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Other narrative aspects of the interfaces like the drone programmer help underscore the drones as aggressive, suspect, and alien, rather than defensive human measures.

I’d add a + to that A if the drones hadn’t been designed to look evil and menacing. Had they been more Hello Kitty and less Galactic Empire, Jack might have been less suspicious.

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If it needs to be said: Not actually from Oblivion. Maybe the reboot.

Interfaces: B (3 of 4)
How well do the interfaces equip the characters to achieve their goals?

The centerpiece of the film is Vika’s desktop. It’s her command and control center workstation that enables her to manage the strategy to Jack’s tactics, and even rest her teacup as she works. The most commonly accessed bits are in easy reach, and the display-only information is turned vertically for her like a clock on the wall.

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It has a few ergonomic problems, like angling its displays away from her observational sphere (just for a teacup?) It doesn’t equip her for crisis conversations like it should. Some of its interactions are inconsistent. It sometimes makes her hunt for information rather than leading her there. But, all in all, a nice dashboard for her task.

There are other interesting bits, like the situationally-shaped reticle, the breakfast table that allows for sitrep breakfasts, and well-mapped Odyssey controls that imply a bit of agentive support.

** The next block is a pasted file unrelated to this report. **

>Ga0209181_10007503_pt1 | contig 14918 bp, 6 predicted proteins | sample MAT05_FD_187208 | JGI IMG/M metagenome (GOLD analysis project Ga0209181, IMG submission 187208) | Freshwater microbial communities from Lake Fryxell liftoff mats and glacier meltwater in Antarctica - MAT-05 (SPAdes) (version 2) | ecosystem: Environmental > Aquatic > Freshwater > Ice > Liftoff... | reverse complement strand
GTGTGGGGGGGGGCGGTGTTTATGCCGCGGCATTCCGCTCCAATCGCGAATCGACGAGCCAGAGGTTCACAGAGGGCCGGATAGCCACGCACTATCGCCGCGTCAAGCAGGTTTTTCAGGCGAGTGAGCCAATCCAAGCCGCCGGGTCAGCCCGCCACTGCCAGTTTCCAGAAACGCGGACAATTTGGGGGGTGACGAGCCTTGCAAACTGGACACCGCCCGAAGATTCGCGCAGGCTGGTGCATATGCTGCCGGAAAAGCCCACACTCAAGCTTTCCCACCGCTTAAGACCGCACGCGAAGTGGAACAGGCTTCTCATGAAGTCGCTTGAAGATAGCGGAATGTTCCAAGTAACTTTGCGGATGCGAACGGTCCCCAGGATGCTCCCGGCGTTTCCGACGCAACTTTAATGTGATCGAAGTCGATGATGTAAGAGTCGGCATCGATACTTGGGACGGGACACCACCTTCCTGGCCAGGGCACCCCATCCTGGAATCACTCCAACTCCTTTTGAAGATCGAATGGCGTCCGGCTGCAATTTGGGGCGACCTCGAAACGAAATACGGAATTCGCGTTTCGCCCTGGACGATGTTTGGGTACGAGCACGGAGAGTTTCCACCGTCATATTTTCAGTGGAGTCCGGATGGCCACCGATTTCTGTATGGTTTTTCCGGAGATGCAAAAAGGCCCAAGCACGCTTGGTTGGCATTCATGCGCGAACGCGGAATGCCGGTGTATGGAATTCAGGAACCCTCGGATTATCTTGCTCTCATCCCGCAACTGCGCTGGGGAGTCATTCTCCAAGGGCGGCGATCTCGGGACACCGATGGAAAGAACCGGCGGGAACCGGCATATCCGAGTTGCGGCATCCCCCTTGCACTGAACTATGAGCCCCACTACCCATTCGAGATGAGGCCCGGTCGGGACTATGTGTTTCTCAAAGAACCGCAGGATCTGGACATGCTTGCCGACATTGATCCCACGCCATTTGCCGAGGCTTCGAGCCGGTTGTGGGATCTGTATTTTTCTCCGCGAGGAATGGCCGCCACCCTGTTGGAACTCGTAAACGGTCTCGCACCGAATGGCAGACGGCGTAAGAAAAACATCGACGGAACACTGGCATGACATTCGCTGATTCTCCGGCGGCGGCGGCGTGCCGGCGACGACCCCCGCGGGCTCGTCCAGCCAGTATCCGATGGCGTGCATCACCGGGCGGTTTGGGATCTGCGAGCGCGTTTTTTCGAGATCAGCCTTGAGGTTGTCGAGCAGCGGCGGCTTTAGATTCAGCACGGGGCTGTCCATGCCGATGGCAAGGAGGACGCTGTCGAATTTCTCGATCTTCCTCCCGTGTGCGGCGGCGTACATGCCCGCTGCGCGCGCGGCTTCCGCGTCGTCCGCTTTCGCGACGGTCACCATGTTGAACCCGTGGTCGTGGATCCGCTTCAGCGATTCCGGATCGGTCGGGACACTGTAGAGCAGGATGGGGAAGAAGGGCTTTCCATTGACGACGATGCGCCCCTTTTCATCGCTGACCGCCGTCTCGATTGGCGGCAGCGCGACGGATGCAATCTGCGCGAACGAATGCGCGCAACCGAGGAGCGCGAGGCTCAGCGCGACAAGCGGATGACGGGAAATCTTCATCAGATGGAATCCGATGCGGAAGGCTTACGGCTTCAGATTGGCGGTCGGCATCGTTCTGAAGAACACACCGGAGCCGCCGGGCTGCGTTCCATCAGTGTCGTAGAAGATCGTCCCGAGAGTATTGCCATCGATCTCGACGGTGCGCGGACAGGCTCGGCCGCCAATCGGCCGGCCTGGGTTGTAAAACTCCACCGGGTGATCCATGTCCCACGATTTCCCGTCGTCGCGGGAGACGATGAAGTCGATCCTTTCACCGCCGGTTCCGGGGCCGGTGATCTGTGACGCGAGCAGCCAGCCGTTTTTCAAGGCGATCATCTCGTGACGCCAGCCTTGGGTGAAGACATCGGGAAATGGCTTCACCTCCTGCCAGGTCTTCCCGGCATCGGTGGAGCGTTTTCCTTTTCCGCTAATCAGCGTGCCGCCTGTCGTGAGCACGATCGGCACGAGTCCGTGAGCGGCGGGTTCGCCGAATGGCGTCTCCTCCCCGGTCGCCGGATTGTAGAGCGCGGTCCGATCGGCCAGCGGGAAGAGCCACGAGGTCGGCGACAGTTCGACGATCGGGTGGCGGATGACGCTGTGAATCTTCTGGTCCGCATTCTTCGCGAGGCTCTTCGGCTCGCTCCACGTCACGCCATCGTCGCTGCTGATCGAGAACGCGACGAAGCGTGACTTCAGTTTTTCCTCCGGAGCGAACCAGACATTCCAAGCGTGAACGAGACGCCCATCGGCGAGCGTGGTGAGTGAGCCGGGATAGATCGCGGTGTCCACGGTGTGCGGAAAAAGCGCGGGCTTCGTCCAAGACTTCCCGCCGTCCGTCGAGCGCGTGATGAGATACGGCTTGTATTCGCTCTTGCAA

There are some usability problems throughout, or it would have fared better, but overall a good show.

Final Grade B+ (10 of 12), MUST-SEE

All told, these interfaces are rich and powerful and embody solid modern thinking about visual styling, motion design, gestural interaction, and heads-up-displays. Big props to that pro gmunk for his work (and keep an eye out for an interview with him about his work on the film soon.)

And may I send out a special shout-out to the guest bloggers for their excellent insights and write-ups: Clayton, Aleatha, Heath, and Maximilion. They did great and I’m very glad that at least four other people in the world know how much effort goes into providing these in-depth interface analyses. Let’s hope we hear from more about them on this blog in the future.

Pitch time: Learn more lessons about gestural interfaces, heads-up-displays, and other interface concepts from a vast survey of science fiction movies and television programs in the book I co-authored with Nathan Shedroff, Make It So: Interaction Design Lessons from Science Fiction.

Report Card: Wall•E